Fishing For New Markets: Council Recaps Recent Aquaculture Projects

While many of the U.S. Grains Council’s (USGC’s) updates take place on land, we’re headed to the water this week to take a closer look at the Council’s aquaculture work around the world. The Council is always looking for opportunities to grow the market for the commodities it represents, and the water has become another destination for member-produced value-added products.

In Mexico, examining the market potential for high protein (HiPro) distiller’s dried grains with solubles (DDGS) in shrimp diets has been a top focus.

aerial view of shrimp farms in mexico
A view of shrimp farms from above in Los Mochis.

In July 2021, Patricia Esqueda and Javier Chavez, USGC marketing specialists in Mexico, visited Sinaloa (Los Mochis) and Sonora to evaluate the market potential there. Shrimp production is the most developed aquaculture activity in those areas.

As a follow-up to that trip, the Council was invited to speak at Ahome Aquaculture Union’s hybrid Aquaculture Congress in Los Mochis in December. Shrimp and fish producers from across northern Mexico gathered at the conference to hear from a variety of speakers, including Ronnie Tan, USGC regional aquaculture consultant in Southeast Asia. Tan provided participants with more information on the use of HiPro DDGS, with a focus on nutrition and performance, in shrimp aquaculture.

“The aquaculture market in Mexico is relatively small compared with Asian countries and Ecuador, which is the largest shrimp producing country in Latin America,” Esqueda said. “In the case of Mexico, aquaculture feed production represents only four percent, or 1.5 million tons, of the total balanced feed produced in our country, which is 38.9 million tons. However, the evaluation we have made of this market so far indicates it is a growing activity supported and promoted by the government and producers who are interested in exporting their product to the rest of the world, in addition to satisfying the internal demand that is growing and has yet to be fully satisfied.”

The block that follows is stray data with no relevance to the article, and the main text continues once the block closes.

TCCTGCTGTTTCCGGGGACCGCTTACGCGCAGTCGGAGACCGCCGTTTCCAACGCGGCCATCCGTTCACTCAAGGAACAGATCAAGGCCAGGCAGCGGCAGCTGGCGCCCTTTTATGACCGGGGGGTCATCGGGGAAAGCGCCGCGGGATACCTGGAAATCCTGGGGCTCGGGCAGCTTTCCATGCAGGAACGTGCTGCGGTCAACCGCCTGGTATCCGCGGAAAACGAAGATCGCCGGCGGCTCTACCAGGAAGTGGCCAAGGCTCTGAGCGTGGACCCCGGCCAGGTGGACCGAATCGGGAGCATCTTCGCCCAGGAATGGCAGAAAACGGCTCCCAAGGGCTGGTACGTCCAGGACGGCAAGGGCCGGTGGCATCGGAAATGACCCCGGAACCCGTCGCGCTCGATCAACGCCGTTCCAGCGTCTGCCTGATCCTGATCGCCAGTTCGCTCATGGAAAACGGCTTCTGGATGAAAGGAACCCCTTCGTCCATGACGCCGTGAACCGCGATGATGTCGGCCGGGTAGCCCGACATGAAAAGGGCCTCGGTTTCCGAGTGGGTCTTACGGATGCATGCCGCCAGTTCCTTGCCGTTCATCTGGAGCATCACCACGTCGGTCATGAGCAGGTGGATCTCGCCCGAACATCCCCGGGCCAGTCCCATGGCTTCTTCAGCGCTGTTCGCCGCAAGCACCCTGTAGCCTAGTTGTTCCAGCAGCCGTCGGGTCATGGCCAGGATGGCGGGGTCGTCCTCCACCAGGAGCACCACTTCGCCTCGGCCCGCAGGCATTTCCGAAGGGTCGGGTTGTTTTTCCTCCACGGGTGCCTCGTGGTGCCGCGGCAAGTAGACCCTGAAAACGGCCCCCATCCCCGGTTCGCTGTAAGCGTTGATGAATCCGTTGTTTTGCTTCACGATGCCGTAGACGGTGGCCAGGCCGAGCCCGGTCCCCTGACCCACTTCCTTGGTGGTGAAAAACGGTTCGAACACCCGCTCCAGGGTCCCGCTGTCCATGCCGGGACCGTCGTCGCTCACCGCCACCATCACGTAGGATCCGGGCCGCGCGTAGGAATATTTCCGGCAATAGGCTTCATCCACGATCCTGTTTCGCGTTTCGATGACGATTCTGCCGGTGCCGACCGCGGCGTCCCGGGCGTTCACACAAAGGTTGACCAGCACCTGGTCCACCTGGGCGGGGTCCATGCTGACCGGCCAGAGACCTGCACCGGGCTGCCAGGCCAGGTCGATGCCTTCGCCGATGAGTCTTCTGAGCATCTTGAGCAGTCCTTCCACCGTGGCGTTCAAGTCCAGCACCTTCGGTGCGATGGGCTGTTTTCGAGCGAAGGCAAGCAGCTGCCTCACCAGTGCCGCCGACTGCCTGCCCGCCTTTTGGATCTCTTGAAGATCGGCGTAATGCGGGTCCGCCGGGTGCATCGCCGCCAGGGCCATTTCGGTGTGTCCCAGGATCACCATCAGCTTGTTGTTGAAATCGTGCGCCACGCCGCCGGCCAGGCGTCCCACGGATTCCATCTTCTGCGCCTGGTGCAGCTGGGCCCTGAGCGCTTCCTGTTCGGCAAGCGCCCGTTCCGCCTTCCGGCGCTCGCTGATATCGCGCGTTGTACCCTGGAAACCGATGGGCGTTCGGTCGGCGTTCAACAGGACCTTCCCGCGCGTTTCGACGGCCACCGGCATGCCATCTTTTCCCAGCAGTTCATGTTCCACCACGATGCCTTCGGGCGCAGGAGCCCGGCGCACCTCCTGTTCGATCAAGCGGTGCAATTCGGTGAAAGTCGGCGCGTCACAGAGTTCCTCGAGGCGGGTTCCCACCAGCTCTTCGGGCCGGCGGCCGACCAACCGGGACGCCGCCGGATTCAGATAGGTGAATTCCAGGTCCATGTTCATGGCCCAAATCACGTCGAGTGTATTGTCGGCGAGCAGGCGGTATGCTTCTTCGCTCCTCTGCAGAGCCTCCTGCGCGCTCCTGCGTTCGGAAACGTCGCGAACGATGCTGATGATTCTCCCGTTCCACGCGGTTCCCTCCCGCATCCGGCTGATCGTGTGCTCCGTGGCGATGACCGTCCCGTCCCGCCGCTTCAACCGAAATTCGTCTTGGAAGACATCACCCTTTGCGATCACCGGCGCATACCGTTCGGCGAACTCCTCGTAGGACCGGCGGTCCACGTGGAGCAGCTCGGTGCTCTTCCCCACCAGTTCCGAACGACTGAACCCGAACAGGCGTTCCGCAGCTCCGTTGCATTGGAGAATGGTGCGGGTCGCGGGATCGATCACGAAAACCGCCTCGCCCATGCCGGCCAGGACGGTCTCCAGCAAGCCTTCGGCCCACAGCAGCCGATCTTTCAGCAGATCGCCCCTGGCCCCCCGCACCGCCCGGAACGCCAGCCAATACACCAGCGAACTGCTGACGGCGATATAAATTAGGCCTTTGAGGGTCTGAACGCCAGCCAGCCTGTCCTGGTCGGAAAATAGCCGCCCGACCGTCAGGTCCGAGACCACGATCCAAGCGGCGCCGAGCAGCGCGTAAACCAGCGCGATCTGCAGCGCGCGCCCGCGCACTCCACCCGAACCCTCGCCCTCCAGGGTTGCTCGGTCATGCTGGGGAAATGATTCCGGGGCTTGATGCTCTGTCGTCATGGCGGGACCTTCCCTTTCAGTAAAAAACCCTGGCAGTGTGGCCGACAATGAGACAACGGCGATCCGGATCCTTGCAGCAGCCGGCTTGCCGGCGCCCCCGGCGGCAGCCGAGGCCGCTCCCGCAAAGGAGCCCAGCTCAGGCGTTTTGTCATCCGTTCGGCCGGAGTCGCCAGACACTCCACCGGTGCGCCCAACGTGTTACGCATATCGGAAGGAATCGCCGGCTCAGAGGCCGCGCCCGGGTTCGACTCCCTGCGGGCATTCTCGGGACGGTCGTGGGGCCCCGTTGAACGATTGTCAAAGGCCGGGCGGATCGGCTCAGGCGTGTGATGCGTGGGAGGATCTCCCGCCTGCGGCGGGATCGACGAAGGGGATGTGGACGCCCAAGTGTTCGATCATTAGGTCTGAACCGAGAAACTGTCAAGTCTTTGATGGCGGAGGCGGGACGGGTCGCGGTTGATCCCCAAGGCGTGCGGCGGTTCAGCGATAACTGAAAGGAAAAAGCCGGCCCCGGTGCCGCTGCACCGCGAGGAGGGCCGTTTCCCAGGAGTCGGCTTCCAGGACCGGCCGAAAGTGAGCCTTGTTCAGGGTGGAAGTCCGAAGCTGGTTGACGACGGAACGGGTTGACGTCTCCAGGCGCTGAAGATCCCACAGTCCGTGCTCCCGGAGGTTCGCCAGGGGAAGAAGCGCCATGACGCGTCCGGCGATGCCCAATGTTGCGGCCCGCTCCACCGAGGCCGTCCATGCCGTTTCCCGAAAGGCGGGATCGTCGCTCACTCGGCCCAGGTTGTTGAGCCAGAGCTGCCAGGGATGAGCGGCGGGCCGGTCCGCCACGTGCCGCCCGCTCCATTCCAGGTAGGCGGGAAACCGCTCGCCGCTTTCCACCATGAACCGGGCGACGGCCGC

On the other side of the world, the Council’s Southeast Asia team is also working to expand DDGS use in the region’s aquaculture industry.

The office organized a large regional virtual aquaculture event, Aqua Talk, in November 2021. With a carefully curated program, the event covered many of the hot topics in aquaculture, the current threats to the industry and the solutions DDGS can provide.

Speakers addressed the current market dynamics affecting production and consumption, and the opportunities for demand moving forward. Nutritive value and benefits of DDGS in aquaculture feed were also exhibited at the event.

image of raw shrimp
Shrimp from the feeding trials conducted by the Council’s Southeast Asia office.

“There is certainly a positive buzz around the industry about DDGS,” said Caleb Wurth, USGC’s director in Southeast Asia. ”It is a relatively new product to aquaculture, but the plant-based sustainable nature and affordable nutrient qualities makes inclusion attractive.”

Prior to the end of 2021, the Council’s Southeast Asia office also concluded feeding trials that had been evaluating the use of conventional DDGS in the growth and health conditions of shrimp reared in commercial ponds. The research conducted was primarily intended to further the Council’s ability to make DDGS a staple ingredient in global shrimp production.

“It is all about getting the data out,” Wurth said. “We have assembled a strong aqua team, namely Ronnie Tan, and we will continue to drive inclusion rates higher throughout the region and globe.”

Shrimp production reached 3.9 million metric tons in 2021; the majority being produced in Asia and the Americas. The Council and its partners are taking the lead in studying and promoting the benefits of DDGS use across the aquaculture production space.

shrimp farm in morocco
An aquaculture pilot project for shrimp in Morocco.

In the Middle East and Africa region, the Council has worked closely with Moroccan and Egyptian counterparts to grow the aquaculture industries there. In a previous Global Update story, the Council went in-depth on its work taking place in the two nations. Additionally, the Council received a USDA grant to promote the development of the aquaculture industry in Morocco, and a memorandum of understanding (MOU) signing that took place in October 2021 signaled the beginning of that project.